But we had another night in Chester. I changed my Banjo (Birthday present) for a Bass Ukulele to begin my collection of Ukuleles! 

It's all about the Bass....

I have my trusty and much loved and used Cordoba concert Uke.
Tra la la........................

Sometimes I get to mosaic my paua pieces. Creativity is sanity!

Friday, 10 June 2016


Weather forecast!

We chose to make Wheaton Aston to Nantwich a slow four day journey. We had stopped for a long 48 hours that took 3 days, in Wheaton Aston waiting for our mate, from Hawaii, to meet and join us for a slow cruise passing beautiful green countryside with trees burgeoning with blossoms. 
Have Selfie!

We arranged for him to meet us at DB and we would drive to Brewood (pronounced ‘Brood’ of course) and go to a dog friendly canal side pub there. The canal side pub in Wheaton Aston is more a food pub and dogs indoors were vermin and had to be kept outdoors on the edge of the carpark. So we were not feeling encouraged to give them our custom. The Brewood Pub was dog friendly but noisy with children and pokie machines. Our best place, in hindsight, would be drinks on DB.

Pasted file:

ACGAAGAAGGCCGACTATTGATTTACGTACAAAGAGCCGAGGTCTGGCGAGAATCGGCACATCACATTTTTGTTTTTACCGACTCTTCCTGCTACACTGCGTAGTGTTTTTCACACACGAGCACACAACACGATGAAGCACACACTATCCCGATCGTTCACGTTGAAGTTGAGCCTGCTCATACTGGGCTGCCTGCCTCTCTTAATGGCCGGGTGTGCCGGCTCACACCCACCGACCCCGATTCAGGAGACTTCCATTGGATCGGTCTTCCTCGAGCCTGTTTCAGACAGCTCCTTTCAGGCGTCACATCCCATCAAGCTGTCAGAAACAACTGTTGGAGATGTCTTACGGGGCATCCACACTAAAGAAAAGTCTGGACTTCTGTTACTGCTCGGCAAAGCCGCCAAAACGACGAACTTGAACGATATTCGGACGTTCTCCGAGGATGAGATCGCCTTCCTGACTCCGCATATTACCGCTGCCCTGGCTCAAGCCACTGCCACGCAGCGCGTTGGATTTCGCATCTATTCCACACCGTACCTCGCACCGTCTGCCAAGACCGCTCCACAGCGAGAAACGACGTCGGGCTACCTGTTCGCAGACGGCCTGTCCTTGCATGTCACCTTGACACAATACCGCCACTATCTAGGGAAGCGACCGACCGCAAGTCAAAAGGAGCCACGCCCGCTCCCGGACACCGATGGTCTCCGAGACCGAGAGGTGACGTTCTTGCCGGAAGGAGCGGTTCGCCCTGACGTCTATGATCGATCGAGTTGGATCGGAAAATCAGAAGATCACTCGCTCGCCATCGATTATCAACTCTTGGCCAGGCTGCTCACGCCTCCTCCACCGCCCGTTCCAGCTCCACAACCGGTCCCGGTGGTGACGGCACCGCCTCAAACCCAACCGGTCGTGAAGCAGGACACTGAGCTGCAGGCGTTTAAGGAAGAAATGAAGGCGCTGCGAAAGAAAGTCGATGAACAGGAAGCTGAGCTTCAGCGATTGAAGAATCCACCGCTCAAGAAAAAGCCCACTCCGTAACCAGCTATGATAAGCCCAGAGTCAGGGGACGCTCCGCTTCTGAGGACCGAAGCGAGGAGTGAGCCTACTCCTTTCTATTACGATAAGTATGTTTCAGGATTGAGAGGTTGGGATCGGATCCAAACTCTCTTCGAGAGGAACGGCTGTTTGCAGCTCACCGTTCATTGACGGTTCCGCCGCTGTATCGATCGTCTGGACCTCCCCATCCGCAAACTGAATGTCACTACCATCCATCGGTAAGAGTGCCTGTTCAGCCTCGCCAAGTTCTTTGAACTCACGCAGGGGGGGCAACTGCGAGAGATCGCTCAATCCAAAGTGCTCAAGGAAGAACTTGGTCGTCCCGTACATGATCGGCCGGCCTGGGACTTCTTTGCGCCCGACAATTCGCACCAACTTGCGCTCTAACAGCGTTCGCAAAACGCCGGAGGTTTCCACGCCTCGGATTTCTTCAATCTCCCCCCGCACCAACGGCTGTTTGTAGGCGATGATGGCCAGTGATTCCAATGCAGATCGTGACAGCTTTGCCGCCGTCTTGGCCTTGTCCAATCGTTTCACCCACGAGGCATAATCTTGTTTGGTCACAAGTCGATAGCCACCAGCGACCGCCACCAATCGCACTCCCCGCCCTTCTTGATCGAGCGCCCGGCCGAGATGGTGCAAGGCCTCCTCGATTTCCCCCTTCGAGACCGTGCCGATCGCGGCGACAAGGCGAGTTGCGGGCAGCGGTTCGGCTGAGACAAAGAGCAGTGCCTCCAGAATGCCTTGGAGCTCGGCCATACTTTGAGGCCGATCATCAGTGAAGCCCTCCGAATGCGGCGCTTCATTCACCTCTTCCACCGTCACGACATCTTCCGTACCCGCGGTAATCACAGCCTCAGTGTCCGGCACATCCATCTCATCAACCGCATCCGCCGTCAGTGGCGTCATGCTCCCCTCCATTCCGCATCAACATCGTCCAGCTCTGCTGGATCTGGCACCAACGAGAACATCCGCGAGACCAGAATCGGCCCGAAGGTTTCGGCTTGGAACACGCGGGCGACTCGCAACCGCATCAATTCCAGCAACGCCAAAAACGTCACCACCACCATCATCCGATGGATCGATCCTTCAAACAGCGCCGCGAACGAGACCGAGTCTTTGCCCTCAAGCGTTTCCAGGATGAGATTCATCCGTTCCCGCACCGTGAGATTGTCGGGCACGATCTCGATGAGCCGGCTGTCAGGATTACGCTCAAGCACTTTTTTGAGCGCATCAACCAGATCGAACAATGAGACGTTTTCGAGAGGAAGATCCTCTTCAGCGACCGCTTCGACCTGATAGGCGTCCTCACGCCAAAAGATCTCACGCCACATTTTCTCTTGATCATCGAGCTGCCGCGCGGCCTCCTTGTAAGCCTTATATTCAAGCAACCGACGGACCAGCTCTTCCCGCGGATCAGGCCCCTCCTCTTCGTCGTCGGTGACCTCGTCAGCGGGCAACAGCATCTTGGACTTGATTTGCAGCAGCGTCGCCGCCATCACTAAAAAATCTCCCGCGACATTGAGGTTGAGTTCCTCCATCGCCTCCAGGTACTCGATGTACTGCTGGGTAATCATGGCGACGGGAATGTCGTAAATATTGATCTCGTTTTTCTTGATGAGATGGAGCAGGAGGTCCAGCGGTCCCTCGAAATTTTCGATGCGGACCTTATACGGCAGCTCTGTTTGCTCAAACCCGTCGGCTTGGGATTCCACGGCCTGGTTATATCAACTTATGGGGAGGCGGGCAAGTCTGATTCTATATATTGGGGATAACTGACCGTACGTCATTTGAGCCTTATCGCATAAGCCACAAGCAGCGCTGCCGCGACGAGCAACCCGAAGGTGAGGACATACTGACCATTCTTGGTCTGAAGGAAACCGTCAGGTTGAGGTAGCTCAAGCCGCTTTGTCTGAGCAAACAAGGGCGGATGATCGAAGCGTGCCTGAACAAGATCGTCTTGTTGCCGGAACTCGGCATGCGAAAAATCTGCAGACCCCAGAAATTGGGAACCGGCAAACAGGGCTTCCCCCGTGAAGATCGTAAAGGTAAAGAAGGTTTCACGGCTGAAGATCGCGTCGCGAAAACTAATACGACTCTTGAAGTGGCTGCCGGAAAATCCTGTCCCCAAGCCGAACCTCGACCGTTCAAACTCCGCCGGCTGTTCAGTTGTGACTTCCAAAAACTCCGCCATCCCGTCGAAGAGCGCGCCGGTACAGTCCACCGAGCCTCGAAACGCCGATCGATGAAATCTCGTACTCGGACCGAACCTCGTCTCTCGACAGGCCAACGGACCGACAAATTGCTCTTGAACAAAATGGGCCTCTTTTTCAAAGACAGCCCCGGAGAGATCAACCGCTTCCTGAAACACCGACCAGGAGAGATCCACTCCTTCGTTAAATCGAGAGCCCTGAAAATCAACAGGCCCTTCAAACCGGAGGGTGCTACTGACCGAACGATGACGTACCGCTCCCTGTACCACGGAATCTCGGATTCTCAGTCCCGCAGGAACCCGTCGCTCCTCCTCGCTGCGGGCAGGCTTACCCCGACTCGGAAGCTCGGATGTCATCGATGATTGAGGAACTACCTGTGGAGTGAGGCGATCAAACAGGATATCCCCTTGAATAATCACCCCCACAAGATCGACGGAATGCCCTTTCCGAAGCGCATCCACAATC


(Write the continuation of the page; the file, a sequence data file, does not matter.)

Next morning we were out of Wheaton Aston passing the end of field mooring that had been ours for 5 mins in 2013 when we had plans to moor DB there. 
Almost once was home mooring-to-be

I thought about the enxada, our hoe-shovel from Portugal, we had left there with thoughts of getting involved with planting! Now it’s a memory archived in my life’s laundry. The late morning sun was working at burning through the hazy cloud layer and soon the water point, just past Gnosall, beckoned. 

The start of the big walk with Della